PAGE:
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Coburn backs ‘Convention of States’

U.S. Sen. Tom Coburn speaks in Bartlesville Friday morning. Kelcey King/Examiner-Enterprise
U.S. Sen. Tom Coburn speaks in Bartlesville Friday morning. Kelcey King/Examiner-Enterprise

BARTLESVILLE — U.S. Sen. Tom Coburn told a gathering of local business leaders on Friday that he advocates the convening of a Convention of States to bypass an “incompetent” and “broken” federal government in Washington, D.C.

Oklahoma’s junior senator made his remarks Friday morning during a breakfast gathering of approximately 100 people hosted by the Bartlesville Regional Chamber of Commerce at Tri County Technology Center.

Coburn warned the audience that the federal government “consumes 25 percent of our entire gross domestic product. Our founders never envisioned a federal government with that much reach, that much taking, where we lose the ability to grow and enterprise and create opportunities for our children and our grandchildren.”

He also pointed to a Congressional Budget Office projection of $124 trillion in national debt by 2033.

“That’s an impossible situation for our children and grandchildren.”

Coburn said the nation had departed from its founding ideals.

“The thing that built America was self-reliance, personal responsibility and the rule of law,” said Coburn. “What we have to do is return to that.”

Coburn and other conservatives, as well as Libertarians, have charged the current federal administration with trampling on the Constitution and overextending its powers. The second-term senator favors a proposal promoted by author and Constitutional scholar Mark Levin in his recent No. 1-selling book, “The Liberty Amendments.”

In his book, Levin promotes the idea of convening a Convention of States as provided under Article V of the U.S. Constitution in which the states could collectively bypass Congress and the federal government to propose amendments. A super majority, 34 states, is required to convene. Potential issues for consideration could include a federal balanced budget amendment, tax limitations, spending limits, term limits, and limits on executive power.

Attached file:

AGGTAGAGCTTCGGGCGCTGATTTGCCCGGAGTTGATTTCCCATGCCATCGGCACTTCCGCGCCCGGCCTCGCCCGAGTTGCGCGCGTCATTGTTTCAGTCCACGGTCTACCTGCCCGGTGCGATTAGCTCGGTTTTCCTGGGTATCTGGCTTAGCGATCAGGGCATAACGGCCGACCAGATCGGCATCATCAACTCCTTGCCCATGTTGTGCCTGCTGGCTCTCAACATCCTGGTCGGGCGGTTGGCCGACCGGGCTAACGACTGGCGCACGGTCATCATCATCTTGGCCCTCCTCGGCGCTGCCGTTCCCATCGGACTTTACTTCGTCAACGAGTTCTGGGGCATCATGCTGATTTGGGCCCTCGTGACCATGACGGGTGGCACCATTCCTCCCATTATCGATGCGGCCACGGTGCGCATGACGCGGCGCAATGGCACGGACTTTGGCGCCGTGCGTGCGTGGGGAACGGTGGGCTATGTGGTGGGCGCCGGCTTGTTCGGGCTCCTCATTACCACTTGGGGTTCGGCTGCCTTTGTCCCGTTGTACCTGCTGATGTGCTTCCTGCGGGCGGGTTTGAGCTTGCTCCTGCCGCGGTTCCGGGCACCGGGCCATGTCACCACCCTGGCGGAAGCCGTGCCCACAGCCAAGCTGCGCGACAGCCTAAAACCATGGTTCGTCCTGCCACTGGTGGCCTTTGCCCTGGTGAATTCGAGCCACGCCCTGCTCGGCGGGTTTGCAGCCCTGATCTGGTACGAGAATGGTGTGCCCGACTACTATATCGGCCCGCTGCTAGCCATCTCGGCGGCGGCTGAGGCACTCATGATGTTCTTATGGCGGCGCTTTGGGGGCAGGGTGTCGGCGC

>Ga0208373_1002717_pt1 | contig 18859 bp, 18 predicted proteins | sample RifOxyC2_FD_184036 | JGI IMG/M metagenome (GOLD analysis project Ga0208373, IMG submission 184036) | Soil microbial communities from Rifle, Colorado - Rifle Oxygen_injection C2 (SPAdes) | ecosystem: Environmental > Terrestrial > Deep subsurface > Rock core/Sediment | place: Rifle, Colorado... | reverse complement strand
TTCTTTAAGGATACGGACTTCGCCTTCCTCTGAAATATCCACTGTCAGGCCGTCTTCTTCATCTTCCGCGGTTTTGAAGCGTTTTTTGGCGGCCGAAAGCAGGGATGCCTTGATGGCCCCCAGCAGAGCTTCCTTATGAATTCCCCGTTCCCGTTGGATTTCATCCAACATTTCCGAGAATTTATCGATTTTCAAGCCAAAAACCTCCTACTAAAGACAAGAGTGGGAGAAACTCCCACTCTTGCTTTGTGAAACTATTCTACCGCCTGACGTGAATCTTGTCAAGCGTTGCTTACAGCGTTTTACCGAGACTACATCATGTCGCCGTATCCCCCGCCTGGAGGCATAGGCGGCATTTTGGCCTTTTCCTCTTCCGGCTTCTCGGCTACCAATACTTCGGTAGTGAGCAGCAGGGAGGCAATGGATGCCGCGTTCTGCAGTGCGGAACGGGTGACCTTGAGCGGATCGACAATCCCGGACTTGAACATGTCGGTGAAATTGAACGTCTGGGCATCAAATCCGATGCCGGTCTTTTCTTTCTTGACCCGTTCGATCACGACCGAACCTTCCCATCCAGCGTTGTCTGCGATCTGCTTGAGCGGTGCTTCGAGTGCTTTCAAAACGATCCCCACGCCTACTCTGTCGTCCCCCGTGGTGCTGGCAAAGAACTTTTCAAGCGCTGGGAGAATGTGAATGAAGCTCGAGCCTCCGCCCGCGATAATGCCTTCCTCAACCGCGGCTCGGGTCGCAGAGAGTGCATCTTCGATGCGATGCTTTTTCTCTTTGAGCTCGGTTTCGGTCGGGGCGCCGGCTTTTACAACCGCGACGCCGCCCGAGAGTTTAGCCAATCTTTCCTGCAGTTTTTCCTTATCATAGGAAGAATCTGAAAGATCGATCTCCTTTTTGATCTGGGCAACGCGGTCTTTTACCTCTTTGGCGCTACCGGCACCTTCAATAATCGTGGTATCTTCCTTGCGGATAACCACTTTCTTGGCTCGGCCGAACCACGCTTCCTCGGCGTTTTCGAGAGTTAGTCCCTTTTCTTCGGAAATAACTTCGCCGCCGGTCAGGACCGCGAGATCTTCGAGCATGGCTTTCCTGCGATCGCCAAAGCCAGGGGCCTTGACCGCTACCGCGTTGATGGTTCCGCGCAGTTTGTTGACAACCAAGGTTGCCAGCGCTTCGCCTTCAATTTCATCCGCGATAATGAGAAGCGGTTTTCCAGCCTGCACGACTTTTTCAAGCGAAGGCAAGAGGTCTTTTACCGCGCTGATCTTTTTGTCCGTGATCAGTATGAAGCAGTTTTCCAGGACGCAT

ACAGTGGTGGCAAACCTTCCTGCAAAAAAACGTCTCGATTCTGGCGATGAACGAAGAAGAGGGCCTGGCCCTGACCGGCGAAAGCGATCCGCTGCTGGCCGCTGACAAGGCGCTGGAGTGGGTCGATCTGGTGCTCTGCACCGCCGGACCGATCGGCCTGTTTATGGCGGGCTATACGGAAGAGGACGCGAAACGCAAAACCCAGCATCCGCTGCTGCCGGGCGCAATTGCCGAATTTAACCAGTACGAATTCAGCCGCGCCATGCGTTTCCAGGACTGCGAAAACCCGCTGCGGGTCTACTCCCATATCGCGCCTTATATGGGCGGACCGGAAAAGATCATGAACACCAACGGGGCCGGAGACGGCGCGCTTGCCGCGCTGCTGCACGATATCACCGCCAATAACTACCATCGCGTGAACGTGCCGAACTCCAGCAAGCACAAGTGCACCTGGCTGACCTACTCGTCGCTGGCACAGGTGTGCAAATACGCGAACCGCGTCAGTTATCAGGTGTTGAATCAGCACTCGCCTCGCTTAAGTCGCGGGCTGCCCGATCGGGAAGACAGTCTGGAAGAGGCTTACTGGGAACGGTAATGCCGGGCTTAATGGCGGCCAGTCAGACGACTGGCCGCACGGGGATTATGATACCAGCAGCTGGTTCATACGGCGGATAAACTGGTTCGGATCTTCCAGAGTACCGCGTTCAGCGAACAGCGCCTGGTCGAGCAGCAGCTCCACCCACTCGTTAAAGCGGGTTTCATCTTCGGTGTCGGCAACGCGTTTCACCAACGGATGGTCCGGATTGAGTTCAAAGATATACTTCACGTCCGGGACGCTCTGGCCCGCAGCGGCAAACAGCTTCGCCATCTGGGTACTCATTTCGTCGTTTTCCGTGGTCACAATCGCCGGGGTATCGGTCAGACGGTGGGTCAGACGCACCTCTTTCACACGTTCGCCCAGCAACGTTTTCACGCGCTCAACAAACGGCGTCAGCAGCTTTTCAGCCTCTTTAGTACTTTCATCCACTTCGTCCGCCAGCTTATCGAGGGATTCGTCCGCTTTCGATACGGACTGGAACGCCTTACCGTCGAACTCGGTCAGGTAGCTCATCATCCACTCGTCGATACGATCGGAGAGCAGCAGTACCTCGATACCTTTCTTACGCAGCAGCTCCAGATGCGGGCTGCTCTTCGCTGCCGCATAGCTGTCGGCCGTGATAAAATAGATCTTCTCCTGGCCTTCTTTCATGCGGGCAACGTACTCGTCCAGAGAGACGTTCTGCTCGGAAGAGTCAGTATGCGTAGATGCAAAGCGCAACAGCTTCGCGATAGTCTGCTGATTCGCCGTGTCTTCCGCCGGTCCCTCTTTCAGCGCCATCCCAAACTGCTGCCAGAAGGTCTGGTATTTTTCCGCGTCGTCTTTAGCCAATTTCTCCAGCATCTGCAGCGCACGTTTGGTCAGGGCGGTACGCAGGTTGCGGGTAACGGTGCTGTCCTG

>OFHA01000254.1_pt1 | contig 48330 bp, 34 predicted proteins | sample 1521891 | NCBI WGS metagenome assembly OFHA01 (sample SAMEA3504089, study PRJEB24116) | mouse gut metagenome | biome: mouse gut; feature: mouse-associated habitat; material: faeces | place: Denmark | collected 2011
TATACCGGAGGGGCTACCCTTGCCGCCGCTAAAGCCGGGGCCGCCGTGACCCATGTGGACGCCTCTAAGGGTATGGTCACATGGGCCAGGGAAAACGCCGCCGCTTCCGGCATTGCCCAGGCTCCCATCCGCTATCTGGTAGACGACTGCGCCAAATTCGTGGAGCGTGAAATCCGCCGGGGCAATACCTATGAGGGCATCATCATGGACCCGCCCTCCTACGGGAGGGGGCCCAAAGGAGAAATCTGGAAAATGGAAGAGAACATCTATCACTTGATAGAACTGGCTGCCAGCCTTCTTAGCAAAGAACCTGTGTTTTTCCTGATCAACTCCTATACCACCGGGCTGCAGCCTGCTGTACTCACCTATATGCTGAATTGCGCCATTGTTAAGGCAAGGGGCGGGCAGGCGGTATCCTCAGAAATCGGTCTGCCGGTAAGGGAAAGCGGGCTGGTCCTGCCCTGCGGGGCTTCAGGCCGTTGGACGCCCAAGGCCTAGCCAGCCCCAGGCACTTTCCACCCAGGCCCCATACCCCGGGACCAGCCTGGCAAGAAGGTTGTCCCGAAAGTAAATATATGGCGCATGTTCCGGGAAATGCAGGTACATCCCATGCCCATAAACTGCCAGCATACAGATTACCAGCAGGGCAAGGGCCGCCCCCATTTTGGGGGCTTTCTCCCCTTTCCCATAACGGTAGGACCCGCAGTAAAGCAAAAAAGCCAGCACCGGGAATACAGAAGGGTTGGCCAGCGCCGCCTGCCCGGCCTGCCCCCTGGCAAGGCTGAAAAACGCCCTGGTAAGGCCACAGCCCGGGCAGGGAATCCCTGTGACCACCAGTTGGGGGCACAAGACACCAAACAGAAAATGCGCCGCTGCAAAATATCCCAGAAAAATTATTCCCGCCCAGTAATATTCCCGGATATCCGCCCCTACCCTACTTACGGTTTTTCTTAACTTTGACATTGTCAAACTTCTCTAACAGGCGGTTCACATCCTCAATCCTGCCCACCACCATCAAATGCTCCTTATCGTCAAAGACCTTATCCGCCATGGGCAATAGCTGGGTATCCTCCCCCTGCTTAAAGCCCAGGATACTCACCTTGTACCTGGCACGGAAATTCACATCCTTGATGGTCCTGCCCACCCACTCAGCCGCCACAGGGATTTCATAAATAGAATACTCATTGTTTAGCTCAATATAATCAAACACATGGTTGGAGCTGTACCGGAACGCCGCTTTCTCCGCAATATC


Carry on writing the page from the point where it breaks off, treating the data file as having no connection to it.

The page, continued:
Coburn said he likes the idea as a way to reign in an overreaching federal government and prevent what he sees as an abuse of its power.

“I used to fear that process,” said Coburn of the Convention of States proposal. “But now I’m afraid if we don’t use that process. I’ve experienced nine years of being in the Senate and I want to tell you it’s broken right now. There’s no common sense. It’s all political reaction — whatever your political situation of the day is — with no long-term thinking.”

Coburn reminded the audience that all other constitutional republics throughout history had failed, but he hoped the U.S. would prove to be the exception.

“The only way I see of doing that is to have a Convention of the States to offer amendments and force Washington to do what it was intended to do in the first place.”

Coburn said he would begin working with state legislators to start the process.

Audience questions also touched on a number of other topics including market-driven medical services and coverage versus the Affordable Care Act and whether a GOP-proposed government shutdown would have the intended effect of de-funding the controversial federal healthcare initiative promoted by President Barack Obama.

Here, Coburn differs with many on the right of the Republican Party. He pointed out that 85 percent of the Affordable Care Act is mandatory spending and that a majority of employees hired to implement the act are classified as “essential.”

“So, even if you shut the government down, everything is going to continue as it is for Obamacare,” he said.

The senator, a physician by trade, said he is all for getting rid of the Affordable Care Act, but because the GOP does not have the votes to overturn it, a more realistic strategy is to delay it.

Coburn, who serves on the Homeland Security and Government Affairs committee, as well as the Senate Select Committee on Intelligence, defends the activities of the NSA program and trusts the integrity of the military oversight.

“It (NSA) has prevented significant damage to our country.”

The biggest response came when, in answer to a question, Coburn said he supported abolishing the IRS and instead institute a so-called “fair tax” or a national sales tax. Audience members enthusiastically cheered and applauded.

Coburn, from Muskogee, was first elected to the Senate in 2004, after serving three consecutive terms in the U.S. House of Representatives from Oklahoma’s Second Congressional District. A staunch pro-life Republican, Coburn has personally delivered more than 4,000 babies during his medical career. He is also a three-time cancer survivor.

He has pledged to leave the Senate at the completion of his second term.

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